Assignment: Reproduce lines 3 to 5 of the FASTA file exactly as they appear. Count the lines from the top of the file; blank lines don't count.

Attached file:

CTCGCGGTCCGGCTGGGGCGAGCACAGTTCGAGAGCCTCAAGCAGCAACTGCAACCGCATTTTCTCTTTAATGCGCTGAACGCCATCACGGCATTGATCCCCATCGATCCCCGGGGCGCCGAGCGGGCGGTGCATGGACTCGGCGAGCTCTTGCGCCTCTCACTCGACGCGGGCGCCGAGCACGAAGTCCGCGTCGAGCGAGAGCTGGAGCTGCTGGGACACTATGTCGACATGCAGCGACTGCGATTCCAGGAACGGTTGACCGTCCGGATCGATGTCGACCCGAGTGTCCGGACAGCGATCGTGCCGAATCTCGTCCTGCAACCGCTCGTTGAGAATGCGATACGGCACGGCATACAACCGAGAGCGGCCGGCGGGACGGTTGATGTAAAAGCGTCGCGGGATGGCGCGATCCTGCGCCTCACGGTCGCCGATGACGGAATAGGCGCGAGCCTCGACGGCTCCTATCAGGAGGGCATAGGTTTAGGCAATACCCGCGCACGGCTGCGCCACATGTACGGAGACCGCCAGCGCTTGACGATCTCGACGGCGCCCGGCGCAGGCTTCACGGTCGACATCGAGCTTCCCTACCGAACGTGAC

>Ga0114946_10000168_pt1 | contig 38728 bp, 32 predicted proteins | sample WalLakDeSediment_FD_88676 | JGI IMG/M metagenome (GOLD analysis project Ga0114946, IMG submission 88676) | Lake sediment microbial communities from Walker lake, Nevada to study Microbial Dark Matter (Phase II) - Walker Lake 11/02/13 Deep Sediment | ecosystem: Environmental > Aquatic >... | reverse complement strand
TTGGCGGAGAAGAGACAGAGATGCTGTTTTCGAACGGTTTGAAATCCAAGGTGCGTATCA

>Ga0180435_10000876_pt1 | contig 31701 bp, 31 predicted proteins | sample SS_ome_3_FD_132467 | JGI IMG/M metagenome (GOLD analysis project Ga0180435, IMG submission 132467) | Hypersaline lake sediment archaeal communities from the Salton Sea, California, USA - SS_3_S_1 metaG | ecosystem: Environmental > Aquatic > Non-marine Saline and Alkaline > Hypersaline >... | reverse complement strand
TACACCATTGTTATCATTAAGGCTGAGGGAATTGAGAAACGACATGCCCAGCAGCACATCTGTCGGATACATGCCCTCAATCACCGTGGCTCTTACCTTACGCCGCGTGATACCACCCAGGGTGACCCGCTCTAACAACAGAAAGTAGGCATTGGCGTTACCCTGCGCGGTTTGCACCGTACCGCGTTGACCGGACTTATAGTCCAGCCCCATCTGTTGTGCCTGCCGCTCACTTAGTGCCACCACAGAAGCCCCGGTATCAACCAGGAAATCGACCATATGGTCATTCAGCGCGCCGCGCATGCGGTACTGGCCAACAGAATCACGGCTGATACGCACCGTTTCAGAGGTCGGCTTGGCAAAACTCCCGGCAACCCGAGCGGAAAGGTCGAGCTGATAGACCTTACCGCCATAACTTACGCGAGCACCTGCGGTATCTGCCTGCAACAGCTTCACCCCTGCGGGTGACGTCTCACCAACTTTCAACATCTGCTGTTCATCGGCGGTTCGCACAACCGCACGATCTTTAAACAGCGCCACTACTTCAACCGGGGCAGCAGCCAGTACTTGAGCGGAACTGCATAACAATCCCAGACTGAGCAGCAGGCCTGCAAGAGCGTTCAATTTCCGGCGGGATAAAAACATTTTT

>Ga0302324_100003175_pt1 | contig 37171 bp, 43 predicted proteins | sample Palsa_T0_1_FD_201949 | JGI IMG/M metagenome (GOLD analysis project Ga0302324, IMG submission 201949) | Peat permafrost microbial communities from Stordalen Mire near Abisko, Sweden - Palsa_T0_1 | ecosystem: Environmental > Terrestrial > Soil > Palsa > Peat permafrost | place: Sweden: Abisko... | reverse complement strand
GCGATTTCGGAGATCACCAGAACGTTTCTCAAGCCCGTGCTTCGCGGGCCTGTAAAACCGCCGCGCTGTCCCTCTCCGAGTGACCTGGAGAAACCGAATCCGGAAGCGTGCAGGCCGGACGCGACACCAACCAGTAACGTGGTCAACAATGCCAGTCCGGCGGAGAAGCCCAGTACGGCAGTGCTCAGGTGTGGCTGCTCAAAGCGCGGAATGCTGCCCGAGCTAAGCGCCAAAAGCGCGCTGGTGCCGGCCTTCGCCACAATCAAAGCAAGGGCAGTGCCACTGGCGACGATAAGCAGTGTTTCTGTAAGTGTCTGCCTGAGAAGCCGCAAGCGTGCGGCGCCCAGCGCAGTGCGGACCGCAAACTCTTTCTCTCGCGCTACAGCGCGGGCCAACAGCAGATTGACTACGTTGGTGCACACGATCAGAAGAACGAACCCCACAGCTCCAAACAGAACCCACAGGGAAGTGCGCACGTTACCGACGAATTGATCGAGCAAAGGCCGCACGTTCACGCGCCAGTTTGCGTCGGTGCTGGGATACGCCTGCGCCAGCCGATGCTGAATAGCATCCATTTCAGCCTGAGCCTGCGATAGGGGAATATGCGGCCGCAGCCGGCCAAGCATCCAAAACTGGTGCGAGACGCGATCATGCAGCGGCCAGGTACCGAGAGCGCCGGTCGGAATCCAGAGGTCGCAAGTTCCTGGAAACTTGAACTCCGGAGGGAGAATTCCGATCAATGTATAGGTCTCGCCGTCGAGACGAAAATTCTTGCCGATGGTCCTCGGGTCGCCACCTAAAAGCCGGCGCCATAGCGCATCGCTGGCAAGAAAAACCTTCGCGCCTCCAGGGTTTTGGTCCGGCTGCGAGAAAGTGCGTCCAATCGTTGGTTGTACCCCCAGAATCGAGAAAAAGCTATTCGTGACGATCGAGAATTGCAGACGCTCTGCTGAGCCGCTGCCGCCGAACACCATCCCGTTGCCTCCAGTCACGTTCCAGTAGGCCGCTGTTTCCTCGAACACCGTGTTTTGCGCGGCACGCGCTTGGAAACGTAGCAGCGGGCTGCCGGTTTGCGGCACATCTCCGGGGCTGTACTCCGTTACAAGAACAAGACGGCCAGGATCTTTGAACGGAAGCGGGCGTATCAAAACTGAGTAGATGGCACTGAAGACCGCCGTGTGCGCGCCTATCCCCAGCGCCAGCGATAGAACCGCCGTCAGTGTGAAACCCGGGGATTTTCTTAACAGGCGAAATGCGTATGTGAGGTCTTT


TTGGCGGAGAAGAGACAGAGATGCTGTTTTCGAACGGTTTGAAATCCAAGGTGCGTATCA

>Ga0180435_10000876_pt1 | contig 31701 bp, 31 predicted proteins | sample SS_ome_3_FD_132467 | JGI IMG/M metagenome (GOLD analysis project Ga0180435, IMG submission 132467) | Hypersaline lake sediment archaeal communities from the Salton Sea, California, USA - SS_3_S_1 metaG | ecosystem: Environmental > Aquatic > Non-marine Saline and Alkaline > Hypersaline >... | reverse complement strand
TACACCATTGTTATCATTAAGGCTGAGGGAATTGAGAAACGACATGCCCAGCAGCACATCTGTCGGATACATGCCCTCAATCACCGTGGCTCTTACCTTACGCCGCGTGATACCACCCAGGGTGACCCGCTCTAACAACAGAAAGTAGGCATTGGCGTTACCCTGCGCGGTTTGCACCGTACCGCGTTGACCGGACTTATAGTCCAGCCCCATCTGTTGTGCCTGCCGCTCACTTAGTGCCACCACAGAAGCCCCGGTATCAACCAGGAAATCGACCATATGGTCATTCAGCGCGCCGCGCATGCGGTACTGGCCAACAGAATCACGGCTGATACGCACCGTTTCAGAGGTCGGCTTGGCAAAACTCCCGGCAACCCGAGCGGAAAGGTCGAGCTGATAGACCTTACCGCCATAACTTACGCGAGCACCTGCGGTATCTGCCTGCAACAGCTTCACCCCTGCGGGTGACGTCTCACCAACTTTCAACATCTGCTGTTCATCGGCGGTTCGCACAACCGCACGATCTTTAAACAGCGCCACTACTTCAACCGGGGCAGCAGCCAGTACTTGAGCGGAACTGCATAACAATCCCAGACTGAGCAGCAGGCCTGCAAGAGCGTTCAATTTCCGGCGGGATAAAAACATTTTT